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Should we recycle urine on Earth, too?

After five days of tinkering, astronauts aboard the International Space Station ran their first successful test Tuesday of equipment that turns urine into drinking water. Should we try this at home?

By Blogger for The Christian Science Monitor / November 26, 2008

The Three Gorges Dam in Yichang, Hubei province, China has completed trial water storage operations. According to the World Health Organization, some 1.1 billion people lack access to clean water.

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After five days of tinkering, astronauts aboard the International Space Station ran their first successful test Tuesday of equipment that turns urine into drinking water.

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Delivered to the station by the Space Shuttle Endeavour, the $154 million water recycling system, which also processes sweat and moisture from the air, is designed to quench astronauts' thirst while requiring fewer costly resupply missions. Samples of the recycled water will be tested back on earth before astronauts aboard the station can start drinking from the system's tap.

This raises a question: Can we build these things on earth? Maybe even for a little less than $154 million?

A thirsty planet

There's definitely a need. According to the World Health Organization, some 1.1 billion people lack access to clean water. That's almost 1 in 6 human beings. And according to the United Nations Development Programme, women and girls in developing countries collectively spend more than 10 million "person-years" hauling water from remote sources each year.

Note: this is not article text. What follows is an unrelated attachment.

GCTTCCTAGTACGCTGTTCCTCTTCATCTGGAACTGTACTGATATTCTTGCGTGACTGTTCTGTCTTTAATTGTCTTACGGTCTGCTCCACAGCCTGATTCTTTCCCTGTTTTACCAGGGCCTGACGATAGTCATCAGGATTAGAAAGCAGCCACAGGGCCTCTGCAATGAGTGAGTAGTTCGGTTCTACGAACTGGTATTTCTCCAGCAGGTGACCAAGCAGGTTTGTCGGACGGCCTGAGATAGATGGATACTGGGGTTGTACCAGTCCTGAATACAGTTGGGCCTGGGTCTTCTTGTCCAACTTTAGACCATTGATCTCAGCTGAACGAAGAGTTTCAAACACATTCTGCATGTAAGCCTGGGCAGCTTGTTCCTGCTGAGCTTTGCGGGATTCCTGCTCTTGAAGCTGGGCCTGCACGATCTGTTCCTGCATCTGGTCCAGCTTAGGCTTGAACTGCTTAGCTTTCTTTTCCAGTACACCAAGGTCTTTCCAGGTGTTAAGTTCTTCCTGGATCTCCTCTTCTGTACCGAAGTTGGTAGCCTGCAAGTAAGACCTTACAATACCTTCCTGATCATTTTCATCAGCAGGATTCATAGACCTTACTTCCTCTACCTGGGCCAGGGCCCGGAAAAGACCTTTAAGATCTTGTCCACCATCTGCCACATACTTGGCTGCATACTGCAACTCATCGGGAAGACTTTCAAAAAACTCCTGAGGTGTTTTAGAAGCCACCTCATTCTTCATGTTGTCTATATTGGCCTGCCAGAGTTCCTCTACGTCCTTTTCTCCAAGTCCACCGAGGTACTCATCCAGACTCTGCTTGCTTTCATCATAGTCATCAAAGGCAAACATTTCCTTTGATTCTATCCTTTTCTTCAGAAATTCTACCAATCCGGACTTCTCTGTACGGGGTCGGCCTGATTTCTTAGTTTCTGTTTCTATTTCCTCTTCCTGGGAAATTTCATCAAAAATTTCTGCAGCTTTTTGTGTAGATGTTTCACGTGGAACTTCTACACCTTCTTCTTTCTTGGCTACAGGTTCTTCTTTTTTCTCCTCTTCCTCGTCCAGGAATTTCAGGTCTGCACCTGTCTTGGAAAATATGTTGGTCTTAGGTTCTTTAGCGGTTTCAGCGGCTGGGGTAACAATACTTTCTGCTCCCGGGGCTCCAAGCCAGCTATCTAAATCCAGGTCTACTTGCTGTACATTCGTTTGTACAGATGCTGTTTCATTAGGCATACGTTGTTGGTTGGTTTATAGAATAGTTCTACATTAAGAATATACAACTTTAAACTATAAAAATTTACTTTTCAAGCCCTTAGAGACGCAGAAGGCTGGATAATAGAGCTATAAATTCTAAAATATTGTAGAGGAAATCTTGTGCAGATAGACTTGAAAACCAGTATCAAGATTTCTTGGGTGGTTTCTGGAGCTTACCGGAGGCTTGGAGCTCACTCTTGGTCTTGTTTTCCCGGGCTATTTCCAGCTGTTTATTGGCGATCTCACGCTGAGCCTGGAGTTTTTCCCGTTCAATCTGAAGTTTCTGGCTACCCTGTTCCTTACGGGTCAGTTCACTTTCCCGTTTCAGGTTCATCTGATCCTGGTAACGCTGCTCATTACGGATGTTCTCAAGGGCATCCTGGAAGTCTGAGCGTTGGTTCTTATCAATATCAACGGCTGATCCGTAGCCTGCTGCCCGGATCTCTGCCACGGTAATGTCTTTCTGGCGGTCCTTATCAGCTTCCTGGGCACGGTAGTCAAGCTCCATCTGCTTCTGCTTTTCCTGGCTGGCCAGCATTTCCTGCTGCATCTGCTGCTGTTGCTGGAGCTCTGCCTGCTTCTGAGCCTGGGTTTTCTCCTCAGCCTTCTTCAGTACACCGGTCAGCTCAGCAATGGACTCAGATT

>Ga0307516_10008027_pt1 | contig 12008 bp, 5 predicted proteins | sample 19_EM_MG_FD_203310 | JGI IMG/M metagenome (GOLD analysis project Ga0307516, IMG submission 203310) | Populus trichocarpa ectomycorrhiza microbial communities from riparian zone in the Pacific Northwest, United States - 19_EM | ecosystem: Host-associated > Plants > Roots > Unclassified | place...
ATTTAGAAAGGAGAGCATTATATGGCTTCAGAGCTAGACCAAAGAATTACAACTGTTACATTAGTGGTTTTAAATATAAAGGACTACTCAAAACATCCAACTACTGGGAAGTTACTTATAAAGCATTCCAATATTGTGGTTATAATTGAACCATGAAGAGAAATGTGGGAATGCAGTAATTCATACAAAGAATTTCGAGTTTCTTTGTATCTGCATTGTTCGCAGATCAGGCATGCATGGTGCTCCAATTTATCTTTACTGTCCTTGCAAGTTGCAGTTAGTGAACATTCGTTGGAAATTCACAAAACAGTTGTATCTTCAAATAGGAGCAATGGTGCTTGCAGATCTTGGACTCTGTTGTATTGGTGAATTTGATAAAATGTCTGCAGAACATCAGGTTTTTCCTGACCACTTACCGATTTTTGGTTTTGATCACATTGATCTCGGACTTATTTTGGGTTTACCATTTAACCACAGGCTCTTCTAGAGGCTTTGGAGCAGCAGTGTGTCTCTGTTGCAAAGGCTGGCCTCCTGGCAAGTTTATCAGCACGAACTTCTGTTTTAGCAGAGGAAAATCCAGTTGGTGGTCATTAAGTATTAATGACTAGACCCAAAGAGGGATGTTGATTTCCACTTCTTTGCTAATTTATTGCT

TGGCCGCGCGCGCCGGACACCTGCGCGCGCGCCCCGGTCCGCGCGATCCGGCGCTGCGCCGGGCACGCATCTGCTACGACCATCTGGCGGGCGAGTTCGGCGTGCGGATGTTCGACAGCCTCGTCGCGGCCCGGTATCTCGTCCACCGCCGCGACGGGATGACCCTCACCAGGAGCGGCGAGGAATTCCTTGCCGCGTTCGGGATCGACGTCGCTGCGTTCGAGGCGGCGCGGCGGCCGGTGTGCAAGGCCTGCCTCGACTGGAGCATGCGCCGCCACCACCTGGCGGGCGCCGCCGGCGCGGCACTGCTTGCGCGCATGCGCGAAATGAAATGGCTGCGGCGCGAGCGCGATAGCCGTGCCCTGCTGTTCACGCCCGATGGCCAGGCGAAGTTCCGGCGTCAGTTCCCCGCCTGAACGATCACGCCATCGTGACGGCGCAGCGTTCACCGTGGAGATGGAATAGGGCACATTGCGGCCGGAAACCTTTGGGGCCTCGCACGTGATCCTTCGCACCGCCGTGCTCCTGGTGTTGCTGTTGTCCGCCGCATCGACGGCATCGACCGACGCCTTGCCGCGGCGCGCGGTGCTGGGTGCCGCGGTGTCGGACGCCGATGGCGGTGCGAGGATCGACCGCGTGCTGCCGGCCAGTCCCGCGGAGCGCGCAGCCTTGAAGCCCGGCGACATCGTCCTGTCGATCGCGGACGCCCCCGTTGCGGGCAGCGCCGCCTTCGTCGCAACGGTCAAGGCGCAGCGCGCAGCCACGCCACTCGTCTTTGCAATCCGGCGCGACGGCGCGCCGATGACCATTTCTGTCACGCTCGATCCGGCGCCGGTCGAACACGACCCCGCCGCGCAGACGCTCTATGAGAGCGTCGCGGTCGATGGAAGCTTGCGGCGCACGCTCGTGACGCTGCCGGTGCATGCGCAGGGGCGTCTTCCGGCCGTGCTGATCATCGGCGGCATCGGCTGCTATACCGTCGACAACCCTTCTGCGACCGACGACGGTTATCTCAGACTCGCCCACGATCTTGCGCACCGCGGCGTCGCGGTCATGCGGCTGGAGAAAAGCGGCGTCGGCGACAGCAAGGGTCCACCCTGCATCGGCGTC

And it's only getting worse. As a study published in Nature in April predicts that, by 2025 more than half of the world's countries will face freshwater stress or shortages, and by 2050, as much as 75 percent of the world's population could face freshwater scarcity.

A cheap and reliable urine-to-potable-water device could solve what is arguably the world's No. 1 problem, so to speak.

It wouldn't be the first time that NASA's water-purification technology spins off into the developing world. In 2006, engineers from the space agency helped develop a system for the northern Iraqi village of Kendala, which filters and purifies water from nearby streams, wells, and swamps.

H20 is H20

If you think about it, enjoying a refreshing glass of erstwhile whiz is not as disgusting as it sounds. What is "new" water anyway? As NASA astronaut Sandra H. Magnus told the New York Times after pointing out that water flushed down our toilets eventually evaporates and rains down into our reservoirs. "We drink recycled water every day — on a little bit longer time scale."

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